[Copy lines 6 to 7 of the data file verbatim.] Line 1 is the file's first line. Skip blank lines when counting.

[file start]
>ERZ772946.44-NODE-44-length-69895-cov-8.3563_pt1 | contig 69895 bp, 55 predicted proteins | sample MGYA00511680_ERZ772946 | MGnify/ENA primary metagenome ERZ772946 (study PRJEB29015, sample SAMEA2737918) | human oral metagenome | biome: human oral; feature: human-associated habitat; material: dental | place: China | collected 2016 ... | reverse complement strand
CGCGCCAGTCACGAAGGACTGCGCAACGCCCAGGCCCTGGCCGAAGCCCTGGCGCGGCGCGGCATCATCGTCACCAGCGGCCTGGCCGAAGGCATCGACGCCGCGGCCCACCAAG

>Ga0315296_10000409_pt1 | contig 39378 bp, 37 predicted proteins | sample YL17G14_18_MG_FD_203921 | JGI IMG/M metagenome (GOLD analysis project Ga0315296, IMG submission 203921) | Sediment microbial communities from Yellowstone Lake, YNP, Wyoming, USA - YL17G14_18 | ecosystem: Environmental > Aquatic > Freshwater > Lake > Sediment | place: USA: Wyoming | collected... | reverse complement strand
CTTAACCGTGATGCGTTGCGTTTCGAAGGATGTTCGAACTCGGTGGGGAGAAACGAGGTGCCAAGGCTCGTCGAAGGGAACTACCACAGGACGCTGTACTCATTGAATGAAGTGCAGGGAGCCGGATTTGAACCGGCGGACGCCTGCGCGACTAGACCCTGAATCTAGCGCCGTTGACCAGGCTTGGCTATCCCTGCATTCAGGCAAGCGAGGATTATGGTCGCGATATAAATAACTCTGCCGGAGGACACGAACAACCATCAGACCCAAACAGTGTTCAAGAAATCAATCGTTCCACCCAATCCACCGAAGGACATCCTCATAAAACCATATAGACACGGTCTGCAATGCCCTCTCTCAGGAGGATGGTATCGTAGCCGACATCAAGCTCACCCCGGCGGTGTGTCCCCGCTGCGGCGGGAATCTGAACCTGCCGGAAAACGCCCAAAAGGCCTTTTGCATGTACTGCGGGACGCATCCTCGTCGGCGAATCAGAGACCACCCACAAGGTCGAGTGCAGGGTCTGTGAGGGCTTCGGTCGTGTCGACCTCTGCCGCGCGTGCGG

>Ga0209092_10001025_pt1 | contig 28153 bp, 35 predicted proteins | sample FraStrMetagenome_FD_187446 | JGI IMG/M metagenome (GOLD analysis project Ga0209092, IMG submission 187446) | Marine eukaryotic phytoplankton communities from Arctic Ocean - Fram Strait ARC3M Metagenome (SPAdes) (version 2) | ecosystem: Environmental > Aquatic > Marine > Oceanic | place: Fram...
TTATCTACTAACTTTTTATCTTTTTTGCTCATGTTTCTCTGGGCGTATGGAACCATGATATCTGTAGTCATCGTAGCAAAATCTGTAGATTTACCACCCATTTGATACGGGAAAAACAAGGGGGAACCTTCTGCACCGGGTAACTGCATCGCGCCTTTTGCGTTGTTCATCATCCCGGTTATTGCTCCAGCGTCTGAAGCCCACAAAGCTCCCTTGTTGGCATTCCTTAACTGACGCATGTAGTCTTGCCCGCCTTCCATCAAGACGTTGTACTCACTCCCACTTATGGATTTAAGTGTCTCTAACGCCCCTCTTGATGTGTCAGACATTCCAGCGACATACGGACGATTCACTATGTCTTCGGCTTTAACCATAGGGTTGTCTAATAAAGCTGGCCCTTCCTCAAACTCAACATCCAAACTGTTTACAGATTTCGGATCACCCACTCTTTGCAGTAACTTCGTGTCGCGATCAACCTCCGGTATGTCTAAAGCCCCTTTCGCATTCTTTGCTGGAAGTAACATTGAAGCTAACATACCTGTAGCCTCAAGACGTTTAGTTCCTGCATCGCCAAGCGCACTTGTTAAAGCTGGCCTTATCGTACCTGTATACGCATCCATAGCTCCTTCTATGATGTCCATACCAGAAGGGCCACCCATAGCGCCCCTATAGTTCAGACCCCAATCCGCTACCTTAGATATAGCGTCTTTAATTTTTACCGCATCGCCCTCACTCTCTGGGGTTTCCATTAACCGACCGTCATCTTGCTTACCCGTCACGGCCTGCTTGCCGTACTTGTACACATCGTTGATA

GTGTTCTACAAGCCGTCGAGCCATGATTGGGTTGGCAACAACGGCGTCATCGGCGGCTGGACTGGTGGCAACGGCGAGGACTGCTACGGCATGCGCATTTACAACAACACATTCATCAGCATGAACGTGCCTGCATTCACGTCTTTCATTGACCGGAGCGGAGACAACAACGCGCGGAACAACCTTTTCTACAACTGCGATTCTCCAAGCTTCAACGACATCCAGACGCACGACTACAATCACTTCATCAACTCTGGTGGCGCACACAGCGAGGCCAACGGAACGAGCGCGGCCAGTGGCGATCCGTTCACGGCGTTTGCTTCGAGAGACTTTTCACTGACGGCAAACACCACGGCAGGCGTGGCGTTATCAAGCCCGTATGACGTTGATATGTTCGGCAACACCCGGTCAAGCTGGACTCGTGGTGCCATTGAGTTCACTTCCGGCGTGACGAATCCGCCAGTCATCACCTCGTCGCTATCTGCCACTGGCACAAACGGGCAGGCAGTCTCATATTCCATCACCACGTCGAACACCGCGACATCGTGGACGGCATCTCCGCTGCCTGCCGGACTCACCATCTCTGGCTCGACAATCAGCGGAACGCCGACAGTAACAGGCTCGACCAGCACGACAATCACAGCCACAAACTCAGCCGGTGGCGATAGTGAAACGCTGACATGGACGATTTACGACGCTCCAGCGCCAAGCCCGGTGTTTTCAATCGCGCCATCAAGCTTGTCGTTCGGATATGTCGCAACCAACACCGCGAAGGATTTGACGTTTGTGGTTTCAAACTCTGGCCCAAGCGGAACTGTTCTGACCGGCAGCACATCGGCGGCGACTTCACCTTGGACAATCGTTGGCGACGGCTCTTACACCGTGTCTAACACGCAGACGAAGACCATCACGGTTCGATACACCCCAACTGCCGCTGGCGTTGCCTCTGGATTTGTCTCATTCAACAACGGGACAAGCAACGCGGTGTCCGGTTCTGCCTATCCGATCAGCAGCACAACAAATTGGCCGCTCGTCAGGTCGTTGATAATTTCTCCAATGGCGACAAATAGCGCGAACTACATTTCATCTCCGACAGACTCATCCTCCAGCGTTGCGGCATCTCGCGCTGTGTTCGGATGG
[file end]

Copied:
TTATCTACTAACTTTTTATCTTTTTTGCTCATGTTTCTCTGGGCGTATGGAACCATGATATCTGTAGTCATCGTAGCAAAATCTGTAGATTTACCACCCATTTGATACGGGAAAAACAAGGGGGAACCTTCTGCACCGGGTAACTGCATCGCGCCTTTTGCGTTGTTCATCATCCCGGTTATTGCTCCAGCGTCTGAAGCCCACAAAGCTCCCTTGTTGGCATTCCTTAACTGACGCATGTAGTCTTGCCCGCCTTCCATCAAGACGTTGTACTCACTCCCACTTATGGATTTAAGTGTCTCTAACGCCCCTCTTGATGTGTCAGACATTCCAGCGACATACGGACGATTCACTATGTCTTCGGCTTTAACCATAGGGTTGTCTAATAAAGCTGGCCCTTCCTCAAACTCAACATCCAAACTGTTTACAGATTTCGGATCACCCACTCTTTGCAGTAACTTCGTGTCGCGATCAACCTCCGGTATGTCTAAAGCCCCTTTCGCATTCTTTGCTGGAAGTAACATTGAAGCTAACATACCTGTAGCCTCAAGACGTTTAGTTCCTGCATCGCCAAGCGCACTTGTTAAAGCTGGCCTTATCGTACCTGTATACGCATCCATAGCTCCTTCTATGATGTCCATACCAGAAGGGCCACCCATAGCGCCCCTATAGTTCAGACCCCAATCCGCTACCTTAGATATAGCGTCTTTAATTTTTACCGCATCGCCCTCACTCTCTGGGGTTTCCATTAACCGACCGTCATCTTGCTTACCCGTCACGGCCTGCTTGCCGTACTTGTACACATCGTTGATA

GTGTTCTACAAGCCGTCGAGCCATGATTGGGTTGGCAACAACGGCGTCATCGGCGGCTGGACTGGTGGCAACGGCGAGGACTGCTACGGCATGCGCATTTACAACAACACATTCATCAGCATGAACGTGCCTGCATTCACGTCTTTCATTGACCGGAGCGGAGACAACAACGCGCGGAACAACCTTTTCTACAACTGCGATTCTCCAAGCTTCAACGACATCCAGACGCACGACTACAATCACTTCATCAACTCTGGTGGCGCACACAGCGAGGCCAACGGAACGAGCGCGGCCAGTGGCGATCCGTTCACGGCGTTTGCTTCGAGAGACTTTTCACTGACGGCAAACACCACGGCAGGCGTGGCGTTATCAAGCCCGTATGACGTTGATATGTTCGGCAACACCCGGTCAAGCTGGACTCGTGGTGCCATTGAGTTCACTTCCGGCGTGACGAATCCGCCAGTCATCACCTCGTCGCTATCTGCCACTGGCACAAACGGGCAGGCAGTCTCATATTCCATCACCACGTCGAACACCGCGACATCGTGGACGGCATCTCCGCTGCCTGCCGGACTCACCATCTCTGGCTCGACAATCAGCGGAACGCCGACAGTAACAGGCTCGACCAGCACGACAATCACAGCCACAAACTCAGCCGGTGGCGATAGTGAAACGCTGACATGGACGATTTACGACGCTCCAGCGCCAAGCCCGGTGTTTTCAATCGCGCCATCAAGCTTGTCGTTCGGATATGTCGCAACCAACACCGCGAAGGATTTGACGTTTGTGGTTTCAAACTCTGGCCCAAGCGGAACTGTTCTGACCGGCAGCACATCGGCGGCGACTTCACCTTGGACAATCGTTGGCGACGGCTCTTACACCGTGTCTAACACGCAGACGAAGACCATCACGGTTCGATACACCCCAACTGCCGCTGGCGTTGCCTCTGGATTTGTCTCATTCAACAACGGGACAAGCAACGCGGTGTCCGGTTCTGCCTATCCGATCAGCAGCACAACAAATTGGCCGCTCGTCAGGTCGTTGATAATTTCTCCAATGGCGACAAATAGCGCGAACTACATTTCATCTCCGACAGACTCATCCTCCAGCGTTGCGGCATCTCGCGCTGTGTTCGGATGG